“We have all the ingredients for a thriving economy and true prosperity, defined in the broadest sense to include well-being for everyone and our environment. To get there, we need to work as One. As we bring our strengths together, across all sectors, in an ecosystem that supports innovation, collaboration and inclusion, the Indigenous Prosperity Centre will create a connection point for Indigenous business and communities.”

Christina Clarke

Christina Clarke is Executive Director of the Indigenous Prosperity Centre, a not-for-profit committed to the self-directed economic vision of First Nations and Indigenous Peoples throughout Southern Vancouver Island.
Before joining the IPC, Christina spent 27 years with the Songhees Nation, serving as Senior Finance Manager, Executive Director and finally as inaugural CEO of the Songhees Development Corporation, overseeing three companies and partnerships in Tourism & Hospitality, Property Holdings, Cannabis Retail and Marine Industry.
A graduate of the University of Victoria (UVic), Christina honours her NunatuKavut (Inuit-European) ancestry through her Mother and is proud of her first generation Irish Canadian Father. She looks forward to facilitating the economic goals of First Nations and Indigenous people as co-creators of an inclusive economy.
Christina is a board member of the Greater Victoria Chamber of Commerce and a former board member of the Greater Victoria Harbour Authority and South Island Prosperity Partnership. In 2022, she was appointed to UVic’s Board of Governors.

Communications Specialist

Tarrin Sam

Tarrin Sam is a proud member of the Lekwungen First Nation, hailing from the Sam family, and is studying for her Bachelor of Business Administration - Marketing at Camosun College. She joins IPC from her previous position as Communications Coordinator for the Songhees Nation, where she gained invaluable experience in communications, media, and Indigenous engagement. Tarrin is committed to creating meaningful and lasting change in the region and eager to help the Indigenous Prosperity Centre reach its goals and make a positive impact in the communities it serves.

Research Coordinator

Isiah Desjarlais

Hailing from the Tsartlip First Nations in the W̱SÁNEĆ territories, Isiah grew up close to his mother, grandparents, and uncles. Isiah spent his initial years of post-secondary studies at Camosun College focusing on Marketing, and saw a new opportunity at the Royal Roads University in the Innovation and Sustainability program. A revolutionary program setting a new standard in Business education with a project based curriculum, Isiah worked diligently to complete his undergraduate Bachelor of Business Administration degree. He gained hands-on experience with diverse projects and teams that has led him to his new position with the Indigenous Prosperity Centre as the Research Coordinator. He is well-versed in developing research strategies that align with stakeholders' needs and goals and his experience working with cross-functional teams demonstrates a collaborative mindset and an ability to lead and mentor small team’s.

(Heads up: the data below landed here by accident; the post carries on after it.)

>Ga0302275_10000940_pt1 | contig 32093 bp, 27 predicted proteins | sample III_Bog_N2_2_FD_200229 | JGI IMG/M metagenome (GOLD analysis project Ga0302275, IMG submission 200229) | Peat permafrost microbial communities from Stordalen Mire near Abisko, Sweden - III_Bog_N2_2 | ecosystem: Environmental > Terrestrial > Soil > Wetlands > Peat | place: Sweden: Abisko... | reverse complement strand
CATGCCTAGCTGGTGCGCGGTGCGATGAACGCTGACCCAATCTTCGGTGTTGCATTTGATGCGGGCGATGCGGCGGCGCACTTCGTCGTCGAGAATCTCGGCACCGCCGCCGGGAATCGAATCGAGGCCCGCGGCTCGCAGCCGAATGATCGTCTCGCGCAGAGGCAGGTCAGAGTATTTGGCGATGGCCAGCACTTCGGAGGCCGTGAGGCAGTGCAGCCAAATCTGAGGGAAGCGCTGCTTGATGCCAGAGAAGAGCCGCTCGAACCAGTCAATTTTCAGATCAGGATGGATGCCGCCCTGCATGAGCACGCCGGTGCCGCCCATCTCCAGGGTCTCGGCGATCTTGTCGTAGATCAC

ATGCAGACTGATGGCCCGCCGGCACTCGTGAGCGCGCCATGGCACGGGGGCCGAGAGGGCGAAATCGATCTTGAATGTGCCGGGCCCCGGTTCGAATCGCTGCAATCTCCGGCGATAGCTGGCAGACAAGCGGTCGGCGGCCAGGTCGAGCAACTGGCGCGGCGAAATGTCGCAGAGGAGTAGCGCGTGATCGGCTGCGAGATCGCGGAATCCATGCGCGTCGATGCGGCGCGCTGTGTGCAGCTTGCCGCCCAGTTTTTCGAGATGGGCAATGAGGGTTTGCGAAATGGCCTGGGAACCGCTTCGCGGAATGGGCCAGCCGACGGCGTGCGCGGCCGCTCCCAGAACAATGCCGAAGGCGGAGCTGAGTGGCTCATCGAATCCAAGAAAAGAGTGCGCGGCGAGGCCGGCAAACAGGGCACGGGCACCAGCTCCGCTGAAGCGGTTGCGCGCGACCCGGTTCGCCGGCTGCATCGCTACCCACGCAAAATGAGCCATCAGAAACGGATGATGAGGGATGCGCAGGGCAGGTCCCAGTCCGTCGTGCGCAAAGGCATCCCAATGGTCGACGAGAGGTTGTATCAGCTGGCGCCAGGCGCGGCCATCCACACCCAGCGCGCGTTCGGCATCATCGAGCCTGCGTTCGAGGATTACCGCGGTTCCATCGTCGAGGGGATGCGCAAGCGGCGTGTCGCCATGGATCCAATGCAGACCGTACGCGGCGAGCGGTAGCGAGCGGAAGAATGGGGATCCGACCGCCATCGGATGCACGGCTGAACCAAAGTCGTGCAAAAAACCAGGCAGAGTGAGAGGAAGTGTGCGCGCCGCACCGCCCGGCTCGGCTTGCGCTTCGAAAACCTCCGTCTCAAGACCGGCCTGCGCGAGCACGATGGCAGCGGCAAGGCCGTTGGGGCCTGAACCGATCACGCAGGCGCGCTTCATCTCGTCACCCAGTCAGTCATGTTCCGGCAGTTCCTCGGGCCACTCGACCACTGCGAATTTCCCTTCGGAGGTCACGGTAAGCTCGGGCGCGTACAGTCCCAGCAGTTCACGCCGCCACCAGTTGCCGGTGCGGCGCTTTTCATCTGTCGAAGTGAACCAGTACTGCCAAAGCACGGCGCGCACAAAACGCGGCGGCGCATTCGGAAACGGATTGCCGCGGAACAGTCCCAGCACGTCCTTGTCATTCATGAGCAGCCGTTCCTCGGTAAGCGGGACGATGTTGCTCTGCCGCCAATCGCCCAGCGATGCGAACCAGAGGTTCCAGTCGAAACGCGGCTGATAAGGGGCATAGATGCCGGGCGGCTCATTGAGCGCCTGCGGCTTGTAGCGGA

Isiah has great intrinsic motivation in working with the Indigenous Prosperity Centre and he is excited about the opportunity to contribute to current and new research initiatives that will empower Indigenous economic growth. He is enthusiastic about the opportunity to join the Indigenous Prosperity Centre's mission and contribute to the positive impact it strives to make.

Advisory Board

The Indigenous Prosperity Centre Working Group, together with South Island Prosperity Partnership, supports the collaborative vision and development of the Indigenous Prosperity Centre.

“Economic reconciliation is a considered approach to creating equitable, just and sustainable opportunities for all Nations and Indigenous Peoples.”

Dr. Susanne ThiessenIPC Working Group

Dr. Susanne Thiessen

Assistant Professor, Indigenous Community Development, University of Victoria; Board Director, South Island Prosperity Partnership

Eva Shaffer, Marine Liaison and Communications Officer, T’Sou-ke First Nation

Eva Shaffer

Marine Liaison and Communications Officer, T’Sou-ke First Nation

Ron Rice - Wush'q, VNFC Executive Director

Ron Rice - Wush'q

Victoria Native Friendship Centre Executive Director

Kear Porttris

Director, Indigenous Relations, QM Environmental; Board Director, South Island Prosperity Partnership

Territorial Acknowledgement

We are grateful to be doing our work on the territories of the Coast Salish and Nuu-Chah-Nulth peoples.

These are the Lək̓ ʷəŋən speaking peoples (Xwsepsum [Esquimalt] and Songhees Nations), the W̱SÁNEĆ peoples (SȾÁUTW̱ – Tsawout, BOḰEĆEN – Pauquachin, W̱ JOȽEȽP – Tsartlip, W̱SIḴEM –Tseycum Nations, and MÁLEXEȽ (Malahat Nation), Scia’new Nation (Beecher Bay), T’Sou-ke Nation, and Nuu-chah-nulth speaking peoples, Pacheedaht Nation.

We respect and honour the Indigenous peoples who have thrived for millennia as the innovators, traders and stewards of these lands. We deeply value this connection.

We gratefully acknowledge the support of our founding partners: